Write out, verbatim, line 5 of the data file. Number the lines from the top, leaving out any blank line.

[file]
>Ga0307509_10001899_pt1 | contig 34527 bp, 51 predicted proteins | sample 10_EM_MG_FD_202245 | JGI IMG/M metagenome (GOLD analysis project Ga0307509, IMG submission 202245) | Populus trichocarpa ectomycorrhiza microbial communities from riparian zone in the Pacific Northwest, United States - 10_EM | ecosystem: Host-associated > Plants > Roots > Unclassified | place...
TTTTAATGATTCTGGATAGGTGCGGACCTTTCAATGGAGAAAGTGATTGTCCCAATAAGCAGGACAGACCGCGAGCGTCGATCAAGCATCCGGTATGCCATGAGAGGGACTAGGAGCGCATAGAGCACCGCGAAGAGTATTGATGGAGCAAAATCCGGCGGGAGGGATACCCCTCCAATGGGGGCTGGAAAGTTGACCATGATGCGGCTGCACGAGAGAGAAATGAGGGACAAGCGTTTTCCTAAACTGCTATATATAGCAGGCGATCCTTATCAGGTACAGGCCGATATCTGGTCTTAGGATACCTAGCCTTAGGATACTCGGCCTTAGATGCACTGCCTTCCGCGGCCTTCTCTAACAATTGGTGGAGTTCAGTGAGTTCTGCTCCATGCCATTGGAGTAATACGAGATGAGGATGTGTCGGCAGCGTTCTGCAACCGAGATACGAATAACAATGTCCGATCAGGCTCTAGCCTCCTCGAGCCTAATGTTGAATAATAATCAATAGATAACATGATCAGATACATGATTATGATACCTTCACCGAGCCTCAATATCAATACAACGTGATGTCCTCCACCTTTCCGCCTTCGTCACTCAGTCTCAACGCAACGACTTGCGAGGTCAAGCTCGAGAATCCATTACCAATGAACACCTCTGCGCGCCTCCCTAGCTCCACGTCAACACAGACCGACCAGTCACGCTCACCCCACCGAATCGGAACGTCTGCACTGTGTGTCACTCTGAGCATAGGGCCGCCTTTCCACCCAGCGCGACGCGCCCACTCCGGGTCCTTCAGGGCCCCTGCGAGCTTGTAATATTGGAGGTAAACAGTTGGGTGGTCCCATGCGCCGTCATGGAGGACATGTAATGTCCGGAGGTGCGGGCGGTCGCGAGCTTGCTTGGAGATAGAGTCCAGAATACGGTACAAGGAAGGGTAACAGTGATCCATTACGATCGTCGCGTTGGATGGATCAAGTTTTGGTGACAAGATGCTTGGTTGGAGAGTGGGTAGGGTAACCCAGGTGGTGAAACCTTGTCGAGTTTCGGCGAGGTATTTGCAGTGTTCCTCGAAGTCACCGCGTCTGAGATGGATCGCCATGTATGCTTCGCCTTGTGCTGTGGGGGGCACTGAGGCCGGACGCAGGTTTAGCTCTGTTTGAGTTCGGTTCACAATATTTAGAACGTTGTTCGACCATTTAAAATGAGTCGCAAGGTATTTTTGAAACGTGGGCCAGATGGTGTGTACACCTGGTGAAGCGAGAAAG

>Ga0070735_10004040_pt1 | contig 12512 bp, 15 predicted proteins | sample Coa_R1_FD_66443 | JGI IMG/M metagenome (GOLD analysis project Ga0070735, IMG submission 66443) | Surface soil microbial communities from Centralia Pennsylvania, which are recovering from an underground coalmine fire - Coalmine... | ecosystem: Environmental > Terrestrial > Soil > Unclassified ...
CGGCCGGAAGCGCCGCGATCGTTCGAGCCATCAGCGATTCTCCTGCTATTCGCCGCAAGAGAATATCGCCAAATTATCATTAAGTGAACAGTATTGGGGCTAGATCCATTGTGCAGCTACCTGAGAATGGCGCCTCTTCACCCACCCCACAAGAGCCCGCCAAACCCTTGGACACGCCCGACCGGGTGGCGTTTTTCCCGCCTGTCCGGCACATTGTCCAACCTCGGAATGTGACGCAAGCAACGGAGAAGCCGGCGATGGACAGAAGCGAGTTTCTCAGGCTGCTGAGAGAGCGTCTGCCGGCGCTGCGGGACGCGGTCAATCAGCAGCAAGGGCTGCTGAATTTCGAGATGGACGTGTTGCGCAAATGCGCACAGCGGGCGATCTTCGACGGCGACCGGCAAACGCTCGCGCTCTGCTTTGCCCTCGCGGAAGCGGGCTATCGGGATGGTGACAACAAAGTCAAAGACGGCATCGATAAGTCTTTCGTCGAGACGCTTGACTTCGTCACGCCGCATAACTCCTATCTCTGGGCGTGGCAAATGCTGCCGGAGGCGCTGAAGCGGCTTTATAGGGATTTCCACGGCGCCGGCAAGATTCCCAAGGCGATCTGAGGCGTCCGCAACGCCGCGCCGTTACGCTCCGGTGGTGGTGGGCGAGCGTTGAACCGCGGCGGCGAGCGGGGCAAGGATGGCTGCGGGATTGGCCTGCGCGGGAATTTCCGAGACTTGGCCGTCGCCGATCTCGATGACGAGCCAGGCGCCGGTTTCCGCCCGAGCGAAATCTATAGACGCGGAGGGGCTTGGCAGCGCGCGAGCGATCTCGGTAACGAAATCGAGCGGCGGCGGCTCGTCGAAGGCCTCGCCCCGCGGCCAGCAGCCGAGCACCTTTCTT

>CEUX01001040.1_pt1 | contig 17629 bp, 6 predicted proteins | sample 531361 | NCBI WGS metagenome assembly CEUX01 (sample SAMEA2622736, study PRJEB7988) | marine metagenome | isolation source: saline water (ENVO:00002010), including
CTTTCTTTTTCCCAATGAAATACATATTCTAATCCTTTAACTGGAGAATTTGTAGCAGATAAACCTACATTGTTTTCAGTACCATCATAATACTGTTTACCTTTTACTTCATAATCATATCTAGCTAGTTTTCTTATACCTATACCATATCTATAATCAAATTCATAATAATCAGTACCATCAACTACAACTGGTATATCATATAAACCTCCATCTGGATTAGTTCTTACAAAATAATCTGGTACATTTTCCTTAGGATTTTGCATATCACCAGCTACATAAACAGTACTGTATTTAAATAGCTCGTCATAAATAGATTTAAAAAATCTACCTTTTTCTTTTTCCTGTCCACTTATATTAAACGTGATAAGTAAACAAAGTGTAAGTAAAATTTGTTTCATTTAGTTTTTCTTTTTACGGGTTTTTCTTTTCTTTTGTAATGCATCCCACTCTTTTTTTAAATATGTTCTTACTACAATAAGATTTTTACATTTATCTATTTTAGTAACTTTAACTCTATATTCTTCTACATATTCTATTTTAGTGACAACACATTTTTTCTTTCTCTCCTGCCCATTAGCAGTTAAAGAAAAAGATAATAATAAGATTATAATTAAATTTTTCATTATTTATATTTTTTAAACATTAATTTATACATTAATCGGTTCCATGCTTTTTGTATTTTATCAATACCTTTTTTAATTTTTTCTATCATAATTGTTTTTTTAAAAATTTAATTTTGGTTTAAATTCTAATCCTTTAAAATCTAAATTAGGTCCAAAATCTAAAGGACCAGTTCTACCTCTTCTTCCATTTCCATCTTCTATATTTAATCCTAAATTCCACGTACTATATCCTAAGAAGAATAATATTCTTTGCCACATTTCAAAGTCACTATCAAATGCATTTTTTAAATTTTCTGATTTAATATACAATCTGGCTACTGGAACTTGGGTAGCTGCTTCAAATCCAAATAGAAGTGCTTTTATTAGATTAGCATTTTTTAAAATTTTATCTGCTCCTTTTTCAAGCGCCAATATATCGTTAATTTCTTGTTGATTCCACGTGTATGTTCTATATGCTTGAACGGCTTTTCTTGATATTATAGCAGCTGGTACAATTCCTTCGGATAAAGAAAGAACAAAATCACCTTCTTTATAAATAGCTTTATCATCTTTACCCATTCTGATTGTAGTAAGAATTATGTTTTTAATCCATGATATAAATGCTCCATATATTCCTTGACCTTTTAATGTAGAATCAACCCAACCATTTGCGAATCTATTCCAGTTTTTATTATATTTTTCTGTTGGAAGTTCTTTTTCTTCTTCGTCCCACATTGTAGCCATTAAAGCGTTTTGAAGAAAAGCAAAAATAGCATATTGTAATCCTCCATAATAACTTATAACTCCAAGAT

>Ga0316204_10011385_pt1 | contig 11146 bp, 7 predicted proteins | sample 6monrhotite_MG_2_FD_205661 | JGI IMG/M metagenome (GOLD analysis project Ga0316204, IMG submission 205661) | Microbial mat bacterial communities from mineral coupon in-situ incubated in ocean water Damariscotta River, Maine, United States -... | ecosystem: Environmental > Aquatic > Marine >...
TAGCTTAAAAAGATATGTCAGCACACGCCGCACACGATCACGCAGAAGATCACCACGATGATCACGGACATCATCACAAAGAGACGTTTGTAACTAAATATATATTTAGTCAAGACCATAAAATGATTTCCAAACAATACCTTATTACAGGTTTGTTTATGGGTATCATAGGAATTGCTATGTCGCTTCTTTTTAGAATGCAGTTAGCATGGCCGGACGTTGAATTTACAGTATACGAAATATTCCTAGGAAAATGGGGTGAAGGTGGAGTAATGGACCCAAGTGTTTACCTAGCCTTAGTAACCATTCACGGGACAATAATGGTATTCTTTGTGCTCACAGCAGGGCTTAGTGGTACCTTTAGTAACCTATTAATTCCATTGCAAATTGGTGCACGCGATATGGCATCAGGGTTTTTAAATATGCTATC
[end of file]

>CEUX01001040.1_pt1 | contig 17629 bp, 6 predicted proteins | sample 531361 | NCBI WGS metagenome assembly CEUX01 (sample SAMEA2622736, study PRJEB7988) | marine metagenome | isolation source: saline water (ENVO:00002010), including